In 2011 the first wave of the Baby Boomer population turned 65 and began its further impact on society in ways that have never before been experienced. The power of this generation is in its numbers. The effects it has had, and will continue to have, not only in America but around the world, are astronomical.
By some accounts, Baby Boomers, those born between the years of 1946 to 1964 are 78 million strong. Apparently, the phrase was coined after World War II ended in 1945. It is believed by many historians that in 1946 people were so happy that the war was ended that over 3 million babies were born that year, which was 20% more births than in 1945.
Between 1946 and 1964, when the boom began to taper off, it is estimated that over 78 million babies were born in the United States alone. This is the first generation where members married later, began having children later and spent generously on themselves. Women of this demographic were the first to eventually be accepted into the corporate world of men. Although in the beginning they encountered the proverbial ‘Glass Ceiling'; they managed to excel above it. Gone were the role models of ‘Ozzie and Harriet’, ‘Leave it to Beaver’ and ‘I Love Lucy’!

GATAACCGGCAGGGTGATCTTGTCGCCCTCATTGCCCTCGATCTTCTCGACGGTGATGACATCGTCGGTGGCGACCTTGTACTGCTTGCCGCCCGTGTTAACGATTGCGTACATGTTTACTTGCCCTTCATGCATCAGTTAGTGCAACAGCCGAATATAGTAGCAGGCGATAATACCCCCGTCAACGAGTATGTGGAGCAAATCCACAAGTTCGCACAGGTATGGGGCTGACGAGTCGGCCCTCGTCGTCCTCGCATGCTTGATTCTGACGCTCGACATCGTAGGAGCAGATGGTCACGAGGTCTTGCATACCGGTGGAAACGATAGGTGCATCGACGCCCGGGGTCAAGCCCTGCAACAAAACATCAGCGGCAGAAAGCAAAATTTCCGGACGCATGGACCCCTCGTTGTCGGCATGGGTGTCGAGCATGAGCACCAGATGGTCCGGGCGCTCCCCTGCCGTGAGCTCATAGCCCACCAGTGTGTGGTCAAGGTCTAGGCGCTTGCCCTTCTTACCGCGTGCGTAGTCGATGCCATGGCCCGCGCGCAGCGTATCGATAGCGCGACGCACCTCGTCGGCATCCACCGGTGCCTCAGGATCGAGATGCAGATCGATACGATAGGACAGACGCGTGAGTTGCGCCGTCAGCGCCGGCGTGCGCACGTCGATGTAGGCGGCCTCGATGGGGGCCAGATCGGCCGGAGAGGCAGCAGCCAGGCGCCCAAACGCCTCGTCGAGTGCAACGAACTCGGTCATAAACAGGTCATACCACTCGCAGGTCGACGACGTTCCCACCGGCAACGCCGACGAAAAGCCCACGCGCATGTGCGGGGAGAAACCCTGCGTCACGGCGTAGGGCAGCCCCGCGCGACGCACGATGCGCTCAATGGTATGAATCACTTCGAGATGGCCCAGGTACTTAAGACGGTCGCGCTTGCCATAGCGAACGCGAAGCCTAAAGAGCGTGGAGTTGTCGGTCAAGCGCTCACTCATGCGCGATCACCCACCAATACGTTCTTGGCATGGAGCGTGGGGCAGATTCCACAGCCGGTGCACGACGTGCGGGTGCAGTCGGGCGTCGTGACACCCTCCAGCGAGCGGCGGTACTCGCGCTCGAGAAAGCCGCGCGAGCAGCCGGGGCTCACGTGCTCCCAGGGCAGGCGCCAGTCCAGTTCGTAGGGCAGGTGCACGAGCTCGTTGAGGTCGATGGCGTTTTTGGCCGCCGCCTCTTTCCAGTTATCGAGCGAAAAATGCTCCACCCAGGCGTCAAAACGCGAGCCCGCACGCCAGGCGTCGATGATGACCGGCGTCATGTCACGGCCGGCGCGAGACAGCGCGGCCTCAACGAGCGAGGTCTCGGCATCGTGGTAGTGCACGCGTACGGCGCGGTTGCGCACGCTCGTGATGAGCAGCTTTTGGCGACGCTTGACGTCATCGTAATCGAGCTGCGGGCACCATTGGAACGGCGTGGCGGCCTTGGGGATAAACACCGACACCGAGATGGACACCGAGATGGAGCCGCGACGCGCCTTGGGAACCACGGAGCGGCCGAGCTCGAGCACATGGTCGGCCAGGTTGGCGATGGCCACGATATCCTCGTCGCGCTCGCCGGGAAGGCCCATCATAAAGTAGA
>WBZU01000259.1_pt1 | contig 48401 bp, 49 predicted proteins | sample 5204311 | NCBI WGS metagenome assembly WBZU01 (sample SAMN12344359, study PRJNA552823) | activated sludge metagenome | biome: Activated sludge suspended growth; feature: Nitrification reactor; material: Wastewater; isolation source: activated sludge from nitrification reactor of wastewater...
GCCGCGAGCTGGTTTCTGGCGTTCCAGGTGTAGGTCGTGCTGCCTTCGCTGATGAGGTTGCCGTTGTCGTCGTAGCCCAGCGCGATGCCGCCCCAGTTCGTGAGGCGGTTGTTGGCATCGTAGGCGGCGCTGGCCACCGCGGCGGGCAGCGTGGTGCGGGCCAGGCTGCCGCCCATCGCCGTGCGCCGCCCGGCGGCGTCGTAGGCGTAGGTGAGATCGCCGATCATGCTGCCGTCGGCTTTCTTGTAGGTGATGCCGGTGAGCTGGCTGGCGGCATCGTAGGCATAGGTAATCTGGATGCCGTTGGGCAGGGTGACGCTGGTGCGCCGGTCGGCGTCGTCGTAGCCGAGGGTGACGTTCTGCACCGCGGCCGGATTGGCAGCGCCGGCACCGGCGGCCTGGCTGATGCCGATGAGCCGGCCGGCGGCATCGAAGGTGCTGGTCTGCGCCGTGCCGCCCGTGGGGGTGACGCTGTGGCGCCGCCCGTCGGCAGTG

This demographic is passionate and accustomed to addressing challenges head-on. For example, Boomers were the first generation in history to stimulate a social upheaval with their rise against oppression in the 1960s. They were an essential element in the Civil Rights movement and instrumental in ending the Vietnam War.
Some reports suggest that Boomers think of themselves as the ‘Ageless Generation’ and will reinvent themselves in order to continue to matter. Future trends for Baby Boomers propose that this generation will remain active even during their retirement years. Members of the Baby Boomer Generation recognize and acknowledge the need to be more independent and develop ways to capitalize on their talents, abilities, and creativity. Otherwise they run the risk of entering retirement and becoming bored because there is too much time with very little or no purpose.
Data from the Bureau of Labor Statistics reflects that older Americans have fueled a wave of entrepreneurship because of a frustrating job market and the falling cost of starting a business. According to the Census Bureau, by 2030 those 65 and older are projected to account for almost 20% of the total population. Surveys project that 14% of boomers intend to work primarily from home after retirement. Can you imagine the impact this demographic will have on the economy
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